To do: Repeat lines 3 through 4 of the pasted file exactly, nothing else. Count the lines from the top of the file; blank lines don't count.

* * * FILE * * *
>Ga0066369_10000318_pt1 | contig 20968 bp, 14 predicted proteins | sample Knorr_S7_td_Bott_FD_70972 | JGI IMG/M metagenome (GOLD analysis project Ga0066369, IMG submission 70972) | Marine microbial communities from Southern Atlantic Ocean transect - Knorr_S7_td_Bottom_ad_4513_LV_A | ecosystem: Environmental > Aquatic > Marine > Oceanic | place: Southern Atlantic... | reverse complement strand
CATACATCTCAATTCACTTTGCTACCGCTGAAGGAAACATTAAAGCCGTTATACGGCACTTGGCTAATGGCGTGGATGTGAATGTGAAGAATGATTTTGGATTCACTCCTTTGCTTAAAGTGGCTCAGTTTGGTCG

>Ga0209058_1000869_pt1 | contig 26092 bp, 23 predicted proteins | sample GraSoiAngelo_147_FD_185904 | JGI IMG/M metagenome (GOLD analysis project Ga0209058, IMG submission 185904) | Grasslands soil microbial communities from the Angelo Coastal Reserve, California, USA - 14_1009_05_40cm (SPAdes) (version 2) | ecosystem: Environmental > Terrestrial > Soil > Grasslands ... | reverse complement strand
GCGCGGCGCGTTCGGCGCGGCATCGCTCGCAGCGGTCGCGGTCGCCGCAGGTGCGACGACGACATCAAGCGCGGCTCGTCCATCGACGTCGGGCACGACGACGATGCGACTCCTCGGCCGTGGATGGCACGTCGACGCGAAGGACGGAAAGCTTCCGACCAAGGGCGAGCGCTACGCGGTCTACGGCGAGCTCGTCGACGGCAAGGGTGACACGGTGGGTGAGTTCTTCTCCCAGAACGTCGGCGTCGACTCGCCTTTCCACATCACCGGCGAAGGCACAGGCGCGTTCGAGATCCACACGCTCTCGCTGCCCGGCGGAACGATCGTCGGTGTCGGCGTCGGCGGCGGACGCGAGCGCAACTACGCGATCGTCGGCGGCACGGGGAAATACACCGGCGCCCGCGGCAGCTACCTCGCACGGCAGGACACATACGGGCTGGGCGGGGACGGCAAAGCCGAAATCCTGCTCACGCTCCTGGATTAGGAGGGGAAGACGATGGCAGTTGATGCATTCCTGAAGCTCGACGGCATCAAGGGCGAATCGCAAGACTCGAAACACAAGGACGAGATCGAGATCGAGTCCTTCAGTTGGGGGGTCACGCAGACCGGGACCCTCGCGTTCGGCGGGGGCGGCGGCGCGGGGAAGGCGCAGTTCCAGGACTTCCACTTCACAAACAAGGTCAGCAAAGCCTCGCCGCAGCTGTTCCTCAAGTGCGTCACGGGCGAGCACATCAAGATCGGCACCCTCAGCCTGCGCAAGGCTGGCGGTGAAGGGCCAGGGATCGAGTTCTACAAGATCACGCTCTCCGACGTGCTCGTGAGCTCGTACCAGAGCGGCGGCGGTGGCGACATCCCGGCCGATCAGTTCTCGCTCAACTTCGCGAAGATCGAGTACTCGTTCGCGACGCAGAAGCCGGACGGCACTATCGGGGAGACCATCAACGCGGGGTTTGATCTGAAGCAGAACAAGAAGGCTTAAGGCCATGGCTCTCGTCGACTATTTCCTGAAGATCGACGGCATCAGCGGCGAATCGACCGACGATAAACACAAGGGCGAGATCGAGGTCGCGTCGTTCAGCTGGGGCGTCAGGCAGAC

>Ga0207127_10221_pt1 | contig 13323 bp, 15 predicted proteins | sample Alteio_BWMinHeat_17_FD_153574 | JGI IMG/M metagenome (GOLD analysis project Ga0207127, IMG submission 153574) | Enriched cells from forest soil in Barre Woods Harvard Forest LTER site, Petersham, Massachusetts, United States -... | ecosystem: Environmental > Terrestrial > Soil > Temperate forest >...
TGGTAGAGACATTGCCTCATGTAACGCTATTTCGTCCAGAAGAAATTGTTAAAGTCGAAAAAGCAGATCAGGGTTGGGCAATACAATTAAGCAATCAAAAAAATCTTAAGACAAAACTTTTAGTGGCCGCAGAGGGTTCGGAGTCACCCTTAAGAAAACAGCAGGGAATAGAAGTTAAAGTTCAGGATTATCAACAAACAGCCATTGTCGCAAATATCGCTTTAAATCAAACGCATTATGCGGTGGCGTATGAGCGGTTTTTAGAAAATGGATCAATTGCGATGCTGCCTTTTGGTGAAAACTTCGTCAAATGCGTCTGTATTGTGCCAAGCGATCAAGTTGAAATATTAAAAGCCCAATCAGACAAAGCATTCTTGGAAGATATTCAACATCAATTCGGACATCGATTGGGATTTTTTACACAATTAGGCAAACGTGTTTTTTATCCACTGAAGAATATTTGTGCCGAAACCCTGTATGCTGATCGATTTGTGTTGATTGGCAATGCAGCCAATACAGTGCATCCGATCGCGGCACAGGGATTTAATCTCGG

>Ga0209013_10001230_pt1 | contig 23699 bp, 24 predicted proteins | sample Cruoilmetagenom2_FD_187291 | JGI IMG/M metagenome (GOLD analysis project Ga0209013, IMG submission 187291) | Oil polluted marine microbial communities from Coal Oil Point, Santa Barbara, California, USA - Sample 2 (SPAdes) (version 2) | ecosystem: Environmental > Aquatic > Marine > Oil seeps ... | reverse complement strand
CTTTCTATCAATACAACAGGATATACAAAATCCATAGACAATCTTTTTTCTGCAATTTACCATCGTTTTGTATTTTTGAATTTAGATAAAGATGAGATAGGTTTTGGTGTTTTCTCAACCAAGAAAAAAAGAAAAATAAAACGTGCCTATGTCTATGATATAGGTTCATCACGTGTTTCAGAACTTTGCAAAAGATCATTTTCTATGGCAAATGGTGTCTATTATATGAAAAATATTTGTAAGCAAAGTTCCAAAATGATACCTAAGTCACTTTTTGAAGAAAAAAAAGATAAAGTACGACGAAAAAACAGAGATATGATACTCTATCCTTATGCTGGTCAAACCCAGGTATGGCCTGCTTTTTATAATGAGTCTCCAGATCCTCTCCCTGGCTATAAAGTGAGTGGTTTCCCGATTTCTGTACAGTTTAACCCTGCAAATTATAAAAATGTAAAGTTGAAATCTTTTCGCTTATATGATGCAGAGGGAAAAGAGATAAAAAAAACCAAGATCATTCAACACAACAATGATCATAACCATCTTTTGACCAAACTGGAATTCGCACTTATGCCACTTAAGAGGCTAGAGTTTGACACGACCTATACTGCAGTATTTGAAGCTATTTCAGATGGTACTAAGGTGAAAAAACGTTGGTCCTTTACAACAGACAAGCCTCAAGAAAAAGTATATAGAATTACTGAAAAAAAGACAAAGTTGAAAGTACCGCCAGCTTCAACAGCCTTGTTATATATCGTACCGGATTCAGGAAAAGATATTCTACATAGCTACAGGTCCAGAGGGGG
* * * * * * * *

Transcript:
>Ga0209058_1000869_pt1 | contig 26092 bp, 23 predicted proteins | sample GraSoiAngelo_147_FD_185904 | JGI IMG/M metagenome (GOLD analysis project Ga0209058, IMG submission 185904) | Grasslands soil microbial communities from the Angelo Coastal Reserve, California, USA - 14_1009_05_40cm (SPAdes) (version 2) | ecosystem: Environmental > Terrestrial > Soil > Grasslands ... | reverse complement strand
GCGCGGCGCGTTCGGCGCGGCATCGCTCGCAGCGGTCGCGGTCGCCGCAGGTGCGACGACGACATCAAGCGCGGCTCGTCCATCGACGTCGGGCACGACGACGATGCGACTCCTCGGCCGTGGATGGCACGTCGACGCGAAGGACGGAAAGCTTCCGACCAAGGGCGAGCGCTACGCGGTCTACGGCGAGCTCGTCGACGGCAAGGGTGACACGGTGGGTGAGTTCTTCTCCCAGAACGTCGGCGTCGACTCGCCTTTCCACATCACCGGCGAAGGCACAGGCGCGTTCGAGATCCACACGCTCTCGCTGCCCGGCGGAACGATCGTCGGTGTCGGCGTCGGCGGCGGACGCGAGCGCAACTACGCGATCGTCGGCGGCACGGGGAAATACACCGGCGCCCGCGGCAGCTACCTCGCACGGCAGGACACATACGGGCTGGGCGGGGACGGCAAAGCCGAAATCCTGCTCACGCTCCTGGATTAGGAGGGGAAGACGATGGCAGTTGATGCATTCCTGAAGCTCGACGGCATCAAGGGCGAATCGCAAGACTCGAAACACAAGGACGAGATCGAGATCGAGTCCTTCAGTTGGGGGGTCACGCAGACCGGGACCCTCGCGTTCGGCGGGGGCGGCGGCGCGGGGAAGGCGCAGTTCCAGGACTTCCACTTCACAAACAAGGTCAGCAAAGCCTCGCCGCAGCTGTTCCTCAAGTGCGTCACGGGCGAGCACATCAAGATCGGCACCCTCAGCCTGCGCAAGGCTGGCGGTGAAGGGCCAGGGATCGAGTTCTACAAGATCACGCTCTCCGACGTGCTCGTGAGCTCGTACCAGAGCGGCGGCGGTGGCGACATCCCGGCCGATCAGTTCTCGCTCAACTTCGCGAAGATCGAGTACTCGTTCGCGACGCAGAAGCCGGACGGCACTATCGGGGAGACCATCAACGCGGGGTTTGATCTGAAGCAGAACAAGAAGGCTTAAGGCCATGGCTCTCGTCGACTATTTCCTGAAGATCGACGGCATCAGCGGCGAATCGACCGACGATAAACACAAGGGCGAGATCGAGGTCGCGTCGTTCAGCTGGGGCGTCAGGCAGAC